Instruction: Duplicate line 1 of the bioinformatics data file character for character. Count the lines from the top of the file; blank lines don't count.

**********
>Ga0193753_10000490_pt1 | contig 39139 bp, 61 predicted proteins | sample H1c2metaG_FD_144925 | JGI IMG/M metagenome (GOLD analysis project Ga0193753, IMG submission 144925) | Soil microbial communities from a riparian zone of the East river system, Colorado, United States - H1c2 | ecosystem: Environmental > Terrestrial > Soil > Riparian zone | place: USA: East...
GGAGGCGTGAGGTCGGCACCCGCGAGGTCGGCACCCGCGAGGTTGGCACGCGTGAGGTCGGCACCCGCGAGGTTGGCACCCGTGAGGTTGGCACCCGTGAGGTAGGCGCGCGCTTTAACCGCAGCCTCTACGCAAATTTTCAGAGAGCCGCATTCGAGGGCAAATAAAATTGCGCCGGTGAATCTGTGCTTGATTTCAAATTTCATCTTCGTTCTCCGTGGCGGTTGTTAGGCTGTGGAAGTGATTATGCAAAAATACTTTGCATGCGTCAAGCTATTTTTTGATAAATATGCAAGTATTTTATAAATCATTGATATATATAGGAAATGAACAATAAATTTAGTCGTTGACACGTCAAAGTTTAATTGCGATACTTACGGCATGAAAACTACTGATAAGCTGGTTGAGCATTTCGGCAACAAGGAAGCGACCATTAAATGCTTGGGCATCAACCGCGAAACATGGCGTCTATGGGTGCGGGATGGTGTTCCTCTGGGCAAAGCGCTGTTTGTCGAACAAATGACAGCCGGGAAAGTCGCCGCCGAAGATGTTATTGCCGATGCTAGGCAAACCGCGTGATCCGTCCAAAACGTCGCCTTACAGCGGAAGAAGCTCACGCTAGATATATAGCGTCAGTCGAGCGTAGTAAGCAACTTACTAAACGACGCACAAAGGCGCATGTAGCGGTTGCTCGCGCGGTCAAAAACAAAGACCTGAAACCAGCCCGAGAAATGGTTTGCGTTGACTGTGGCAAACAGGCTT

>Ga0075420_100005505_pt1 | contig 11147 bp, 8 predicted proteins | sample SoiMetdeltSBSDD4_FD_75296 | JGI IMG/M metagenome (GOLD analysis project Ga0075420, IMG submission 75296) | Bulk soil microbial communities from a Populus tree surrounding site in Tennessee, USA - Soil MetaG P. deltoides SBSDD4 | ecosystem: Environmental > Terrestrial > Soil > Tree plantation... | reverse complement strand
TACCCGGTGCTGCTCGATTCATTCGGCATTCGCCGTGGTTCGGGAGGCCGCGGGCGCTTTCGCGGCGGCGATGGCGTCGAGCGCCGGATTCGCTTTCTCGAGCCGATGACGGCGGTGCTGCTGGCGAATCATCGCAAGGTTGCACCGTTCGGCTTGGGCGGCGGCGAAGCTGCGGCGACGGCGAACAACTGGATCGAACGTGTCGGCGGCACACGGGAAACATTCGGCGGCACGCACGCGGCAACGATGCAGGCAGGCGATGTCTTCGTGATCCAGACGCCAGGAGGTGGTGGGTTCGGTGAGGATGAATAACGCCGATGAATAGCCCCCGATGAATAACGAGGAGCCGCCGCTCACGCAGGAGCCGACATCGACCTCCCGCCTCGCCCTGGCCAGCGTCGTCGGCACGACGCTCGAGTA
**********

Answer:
>Ga0193753_10000490_pt1 | contig 39139 bp, 61 predicted proteins | sample H1c2metaG_FD_144925 | JGI IMG/M metagenome (GOLD analysis project Ga0193753, IMG submission 144925) | Soil microbial communities from a riparian zone of the East river system, Colorado, United States - H1c2 | ecosystem: Environmental > Terrestrial > Soil > Riparian zone | place: USA: East...